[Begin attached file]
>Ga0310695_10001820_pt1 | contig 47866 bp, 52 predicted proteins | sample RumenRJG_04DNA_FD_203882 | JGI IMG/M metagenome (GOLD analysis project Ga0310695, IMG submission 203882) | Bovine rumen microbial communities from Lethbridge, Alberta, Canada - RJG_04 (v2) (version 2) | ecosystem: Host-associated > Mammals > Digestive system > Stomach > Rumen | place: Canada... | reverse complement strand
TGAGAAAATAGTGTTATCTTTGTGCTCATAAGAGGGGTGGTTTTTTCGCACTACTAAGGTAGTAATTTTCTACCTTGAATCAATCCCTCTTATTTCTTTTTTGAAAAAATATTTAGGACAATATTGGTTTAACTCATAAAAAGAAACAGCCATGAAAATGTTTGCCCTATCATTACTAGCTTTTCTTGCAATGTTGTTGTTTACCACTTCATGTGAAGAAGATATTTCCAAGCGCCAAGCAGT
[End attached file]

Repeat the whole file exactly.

>Ga0310695_10001820_pt1 | contig 47866 bp, 52 predicted proteins | sample RumenRJG_04DNA_FD_203882 | JGI IMG/M metagenome (GOLD analysis project Ga0310695, IMG submission 203882) | Bovine rumen microbial communities from Lethbridge, Alberta, Canada - RJG_04 (v2) (version 2) | ecosystem: Host-associated > Mammals > Digestive system > Stomach > Rumen | place: Canada... | reverse complement strand
TGAGAAAATAGTGTTATCTTTGTGCTCATAAGAGGGGTGGTTTTTTCGCACTACTAAGGTAGTAATTTTCTACCTTGAATCAATCCCTCTTATTTCTTTTTTGAAAAAATATTTAGGACAATATTGGTTTAACTCATAAAAAGAAACAGCCATGAAAATGTTTGCCCTATCATTACTAGCTTTTCTTGCAATGTTGTTGTTTACCACTTCATGTGAAGAAGATATTTCCAAGCGCCAAGCAGT